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The Men From Hope

The former Arkansas governors, together at an event on childhood obesity in 2005. (AP).

CEDAR RAPIDS, Iowa--In both Eastern and Western Iowa this week a man from a place called Hope will be asking to be sent to the White House. The man hoping to repeat his straw poll success in the 2008 Iowa Caucus, former Arkansas Governor Mike Huckabee, finishes two days of stumping through Eastern Iowa as he meets with supporters in Cedar Rapids.

But perhaps a bigger draw will be when another former Arkansas Governor--former President Bill Clinton--will campaign solo in Western Iowa. Clinton will make stops in Gleenwood (pop. 5,300) and Onawa (pop. 10,000) today.

Iowa Trails

Read The Trail's continuing coverage from Iowa this week: --President Clinton on the Clinton Who Would Be President Former President Clinton speaks in Iowa on behalf of his wife's campaign.

--Flying High--And a Little Too Far--in Iowa In a busy Iowa week, an unexpected delay for Barack Obama.

--Clinton's Answers on Immigration Grant License to Criticize Immigration continues to roil the Democratic presidential race..

--Obama's American Dream Agenda' Obama pledges more help for the middle-class.

While some Republican candidates have slammed Clinton in this campaign, particularly former New York Mayor Rudolph Giuliani who has suggested Clinton should not have reduced the military's size after the Cold War, Huckabee has been largely complimentary of the former president. And unlike Giuliani, his stump rhetoric is not full of attacks on Hillary Clinton or Hillarycare. In four events in Eastern Iowa on Wednesday, his only mention of the Clintons was to note he had won in a state where they had dominated politics, which he said makes him the most electable of the Republicans.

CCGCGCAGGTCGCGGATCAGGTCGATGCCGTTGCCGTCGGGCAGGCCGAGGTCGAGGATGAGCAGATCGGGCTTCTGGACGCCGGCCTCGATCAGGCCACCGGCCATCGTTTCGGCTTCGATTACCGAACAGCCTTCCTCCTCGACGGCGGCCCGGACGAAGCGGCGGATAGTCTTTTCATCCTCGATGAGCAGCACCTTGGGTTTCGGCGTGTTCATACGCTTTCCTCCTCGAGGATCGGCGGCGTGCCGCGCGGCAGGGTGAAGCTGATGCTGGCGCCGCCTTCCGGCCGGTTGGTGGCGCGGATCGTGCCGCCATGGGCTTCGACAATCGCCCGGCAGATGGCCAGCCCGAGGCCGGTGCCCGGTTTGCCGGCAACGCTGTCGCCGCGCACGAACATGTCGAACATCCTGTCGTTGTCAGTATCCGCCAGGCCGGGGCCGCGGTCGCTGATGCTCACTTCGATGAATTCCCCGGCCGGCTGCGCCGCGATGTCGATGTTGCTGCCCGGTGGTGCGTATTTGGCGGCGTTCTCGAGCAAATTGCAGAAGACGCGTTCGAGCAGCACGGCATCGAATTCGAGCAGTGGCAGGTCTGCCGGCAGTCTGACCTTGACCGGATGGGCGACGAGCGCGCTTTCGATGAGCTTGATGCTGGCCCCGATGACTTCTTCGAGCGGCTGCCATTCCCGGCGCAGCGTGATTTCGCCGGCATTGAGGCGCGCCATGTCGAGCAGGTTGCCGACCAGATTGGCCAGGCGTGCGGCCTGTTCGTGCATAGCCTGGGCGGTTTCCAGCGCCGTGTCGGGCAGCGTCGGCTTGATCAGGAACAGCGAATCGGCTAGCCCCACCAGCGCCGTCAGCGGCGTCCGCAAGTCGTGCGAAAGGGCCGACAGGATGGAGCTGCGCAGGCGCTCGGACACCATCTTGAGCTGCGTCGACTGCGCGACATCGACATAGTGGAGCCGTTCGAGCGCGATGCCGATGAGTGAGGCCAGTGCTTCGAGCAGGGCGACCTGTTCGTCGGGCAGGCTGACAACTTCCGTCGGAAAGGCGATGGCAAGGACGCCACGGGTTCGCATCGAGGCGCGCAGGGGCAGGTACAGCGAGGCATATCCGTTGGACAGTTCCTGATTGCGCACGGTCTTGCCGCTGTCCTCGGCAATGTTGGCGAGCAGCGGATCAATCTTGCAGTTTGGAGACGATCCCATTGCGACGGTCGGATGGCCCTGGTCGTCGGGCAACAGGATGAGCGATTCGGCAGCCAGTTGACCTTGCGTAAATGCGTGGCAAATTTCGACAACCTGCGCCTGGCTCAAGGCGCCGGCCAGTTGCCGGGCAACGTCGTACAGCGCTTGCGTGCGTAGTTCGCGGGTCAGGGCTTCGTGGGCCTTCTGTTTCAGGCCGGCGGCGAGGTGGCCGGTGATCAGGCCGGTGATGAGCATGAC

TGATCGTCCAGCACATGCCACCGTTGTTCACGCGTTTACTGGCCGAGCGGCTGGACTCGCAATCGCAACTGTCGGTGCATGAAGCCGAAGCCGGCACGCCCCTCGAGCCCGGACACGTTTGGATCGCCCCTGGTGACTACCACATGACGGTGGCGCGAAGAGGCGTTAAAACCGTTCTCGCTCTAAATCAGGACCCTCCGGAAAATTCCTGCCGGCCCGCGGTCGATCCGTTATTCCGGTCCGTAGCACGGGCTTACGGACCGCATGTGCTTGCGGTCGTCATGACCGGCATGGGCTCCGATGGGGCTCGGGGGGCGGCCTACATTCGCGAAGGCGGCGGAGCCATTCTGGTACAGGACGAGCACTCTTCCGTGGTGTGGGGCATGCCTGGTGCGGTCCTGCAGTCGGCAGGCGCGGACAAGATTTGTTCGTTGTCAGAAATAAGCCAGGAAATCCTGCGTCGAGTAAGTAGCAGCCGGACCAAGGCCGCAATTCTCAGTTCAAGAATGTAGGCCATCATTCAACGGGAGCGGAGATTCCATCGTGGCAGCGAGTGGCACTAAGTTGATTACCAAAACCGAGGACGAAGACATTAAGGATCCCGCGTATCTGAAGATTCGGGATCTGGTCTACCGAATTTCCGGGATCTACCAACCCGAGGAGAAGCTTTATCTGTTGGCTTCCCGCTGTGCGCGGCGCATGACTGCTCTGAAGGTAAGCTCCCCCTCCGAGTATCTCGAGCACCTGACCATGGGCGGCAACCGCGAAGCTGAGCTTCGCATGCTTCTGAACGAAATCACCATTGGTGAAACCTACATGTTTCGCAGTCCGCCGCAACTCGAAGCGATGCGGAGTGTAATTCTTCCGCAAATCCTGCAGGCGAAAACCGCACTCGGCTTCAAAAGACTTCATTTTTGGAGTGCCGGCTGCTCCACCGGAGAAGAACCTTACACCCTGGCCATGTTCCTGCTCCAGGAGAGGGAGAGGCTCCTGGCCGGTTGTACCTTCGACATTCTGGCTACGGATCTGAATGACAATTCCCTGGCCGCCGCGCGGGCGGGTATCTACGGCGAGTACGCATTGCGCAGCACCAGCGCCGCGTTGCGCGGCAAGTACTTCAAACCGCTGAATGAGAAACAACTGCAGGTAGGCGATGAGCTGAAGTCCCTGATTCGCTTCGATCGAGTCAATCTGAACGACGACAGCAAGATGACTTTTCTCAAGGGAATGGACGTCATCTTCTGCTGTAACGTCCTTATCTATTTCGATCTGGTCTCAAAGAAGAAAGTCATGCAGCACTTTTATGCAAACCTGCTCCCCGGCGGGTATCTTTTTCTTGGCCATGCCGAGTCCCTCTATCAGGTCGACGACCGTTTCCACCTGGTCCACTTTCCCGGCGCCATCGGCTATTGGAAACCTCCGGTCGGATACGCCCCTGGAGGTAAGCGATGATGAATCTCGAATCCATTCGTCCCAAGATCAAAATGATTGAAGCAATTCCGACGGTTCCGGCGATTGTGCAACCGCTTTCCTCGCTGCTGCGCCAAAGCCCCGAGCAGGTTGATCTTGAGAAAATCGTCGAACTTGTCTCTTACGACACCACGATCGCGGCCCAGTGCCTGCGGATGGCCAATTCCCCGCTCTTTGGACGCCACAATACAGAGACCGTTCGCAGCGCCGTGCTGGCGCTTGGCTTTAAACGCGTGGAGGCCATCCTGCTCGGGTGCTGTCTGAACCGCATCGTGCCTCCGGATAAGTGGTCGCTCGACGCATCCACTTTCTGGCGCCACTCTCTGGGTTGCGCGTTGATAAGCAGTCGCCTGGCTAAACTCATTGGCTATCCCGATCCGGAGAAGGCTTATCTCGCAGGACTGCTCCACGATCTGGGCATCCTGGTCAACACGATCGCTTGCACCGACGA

"I have to win the nomination before I can challenge her," Huckabee said. He noted he had a "civil relationship, a cordial thing" with the Clintons.

Speaking to reporters in Washington late last month, Huckabee said he alone among the Republican candidates knew what it would take to run against Clinton.

"I don't think anybody knows her better than me," he boasted

Clinton in turn has suggested Huckabee is the only one of the dark-horse GOP candidates who can win the nomination.

Of course, things weren't always as cordial between the pair.

"I think there is a lot of disappointment in Arkansas that the president's tenure of now seven years has produced virtually nothing for Arkansas in the way of the typical things a president brings to his home state, as Jimmy Carter did for Georgia, as Ronald Reagan did for California, and George Bush did for Texas and Maine," Huckabee said on Don Imus' show in 1998, according to the Arkansas Democrat-Gazette

"We don't have highways that we can say are a direct result. We don't have federal installations and I think there has been some disappointment because when the election took place in 1992, a lot of people said 'This will be great for our state. Look at all of the things that will happen and all of the economic activity.' There has been economic activity, but it has nothing to do with Bill Clinton being president, quite frankly," the governor said.

--Perry Bacon Jr.

By Washington Post editors  |  November 8, 2007; 12:50 PM ET
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